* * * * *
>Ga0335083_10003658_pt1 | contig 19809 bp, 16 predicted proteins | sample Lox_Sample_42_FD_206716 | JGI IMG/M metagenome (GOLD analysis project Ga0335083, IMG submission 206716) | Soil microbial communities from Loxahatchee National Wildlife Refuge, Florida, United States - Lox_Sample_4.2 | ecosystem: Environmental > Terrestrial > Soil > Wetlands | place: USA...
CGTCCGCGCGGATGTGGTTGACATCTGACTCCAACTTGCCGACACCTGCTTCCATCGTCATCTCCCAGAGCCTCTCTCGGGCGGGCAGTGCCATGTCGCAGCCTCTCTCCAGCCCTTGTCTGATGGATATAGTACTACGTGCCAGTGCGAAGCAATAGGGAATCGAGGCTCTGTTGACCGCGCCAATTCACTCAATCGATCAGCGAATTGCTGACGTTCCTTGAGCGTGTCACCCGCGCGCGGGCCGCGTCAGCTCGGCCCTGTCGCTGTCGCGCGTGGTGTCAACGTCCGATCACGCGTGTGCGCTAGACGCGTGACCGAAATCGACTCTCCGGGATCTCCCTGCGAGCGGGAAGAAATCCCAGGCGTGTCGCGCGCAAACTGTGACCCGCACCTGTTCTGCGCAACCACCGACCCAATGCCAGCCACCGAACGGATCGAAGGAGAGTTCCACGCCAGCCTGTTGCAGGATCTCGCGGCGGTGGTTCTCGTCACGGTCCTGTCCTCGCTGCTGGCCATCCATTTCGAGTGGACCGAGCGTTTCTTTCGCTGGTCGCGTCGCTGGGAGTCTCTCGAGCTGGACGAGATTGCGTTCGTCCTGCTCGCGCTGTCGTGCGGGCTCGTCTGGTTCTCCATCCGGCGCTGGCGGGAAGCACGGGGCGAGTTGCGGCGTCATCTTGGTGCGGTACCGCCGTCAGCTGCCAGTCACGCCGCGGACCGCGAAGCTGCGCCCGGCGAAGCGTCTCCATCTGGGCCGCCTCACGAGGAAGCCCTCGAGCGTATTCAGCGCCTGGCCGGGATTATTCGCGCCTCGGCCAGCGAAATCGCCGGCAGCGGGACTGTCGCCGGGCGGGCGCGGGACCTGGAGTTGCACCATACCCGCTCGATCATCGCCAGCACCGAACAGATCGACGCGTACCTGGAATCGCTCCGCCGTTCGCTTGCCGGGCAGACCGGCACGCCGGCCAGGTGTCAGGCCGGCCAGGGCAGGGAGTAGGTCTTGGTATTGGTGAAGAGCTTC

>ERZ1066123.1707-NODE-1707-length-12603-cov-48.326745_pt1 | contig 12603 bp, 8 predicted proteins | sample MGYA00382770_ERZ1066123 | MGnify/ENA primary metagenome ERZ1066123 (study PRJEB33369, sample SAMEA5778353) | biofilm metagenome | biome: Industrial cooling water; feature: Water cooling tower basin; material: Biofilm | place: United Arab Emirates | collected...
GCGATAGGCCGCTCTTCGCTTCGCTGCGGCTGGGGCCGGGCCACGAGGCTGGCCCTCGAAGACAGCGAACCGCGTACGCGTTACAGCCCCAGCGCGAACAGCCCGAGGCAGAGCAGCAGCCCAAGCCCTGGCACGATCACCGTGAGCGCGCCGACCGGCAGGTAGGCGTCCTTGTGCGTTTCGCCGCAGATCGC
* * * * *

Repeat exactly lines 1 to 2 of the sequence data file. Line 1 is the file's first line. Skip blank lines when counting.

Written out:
>Ga0335083_10003658_pt1 | contig 19809 bp, 16 predicted proteins | sample Lox_Sample_42_FD_206716 | JGI IMG/M metagenome (GOLD analysis project Ga0335083, IMG submission 206716) | Soil microbial communities from Loxahatchee National Wildlife Refuge, Florida, United States - Lox_Sample_4.2 | ecosystem: Environmental > Terrestrial > Soil > Wetlands | place: USA...
CGTCCGCGCGGATGTGGTTGACATCTGACTCCAACTTGCCGACACCTGCTTCCATCGTCATCTCCCAGAGCCTCTCTCGGGCGGGCAGTGCCATGTCGCAGCCTCTCTCCAGCCCTTGTCTGATGGATATAGTACTACGTGCCAGTGCGAAGCAATAGGGAATCGAGGCTCTGTTGACCGCGCCAATTCACTCAATCGATCAGCGAATTGCTGACGTTCCTTGAGCGTGTCACCCGCGCGCGGGCCGCGTCAGCTCGGCCCTGTCGCTGTCGCGCGTGGTGTCAACGTCCGATCACGCGTGTGCGCTAGACGCGTGACCGAAATCGACTCTCCGGGATCTCCCTGCGAGCGGGAAGAAATCCCAGGCGTGTCGCGCGCAAACTGTGACCCGCACCTGTTCTGCGCAACCACCGACCCAATGCCAGCCACCGAACGGATCGAAGGAGAGTTCCACGCCAGCCTGTTGCAGGATCTCGCGGCGGTGGTTCTCGTCACGGTCCTGTCCTCGCTGCTGGCCATCCATTTCGAGTGGACCGAGCGTTTCTTTCGCTGGTCGCGTCGCTGGGAGTCTCTCGAGCTGGACGAGATTGCGTTCGTCCTGCTCGCGCTGTCGTGCGGGCTCGTCTGGTTCTCCATCCGGCGCTGGCGGGAAGCACGGGGCGAGTTGCGGCGTCATCTTGGTGCGGTACCGCCGTCAGCTGCCAGTCACGCCGCGGACCGCGAAGCTGCGCCCGGCGAAGCGTCTCCATCTGGGCCGCCTCACGAGGAAGCCCTCGAGCGTATTCAGCGCCTGGCCGGGATTATTCGCGCCTCGGCCAGCGAAATCGCCGGCAGCGGGACTGTCGCCGGGCGGGCGCGGGACCTGGAGTTGCACCATACCCGCTCGATCATCGCCAGCACCGAACAGATCGACGCGTACCTGGAATCGCTCCGCCGTTCGCTTGCCGGGCAGACCGGCACGCCGGCCAGGTGTCAGGCCGGCCAGGGCAGGGAGTAGGTCTTGGTATTGGTGAAGAGCTTC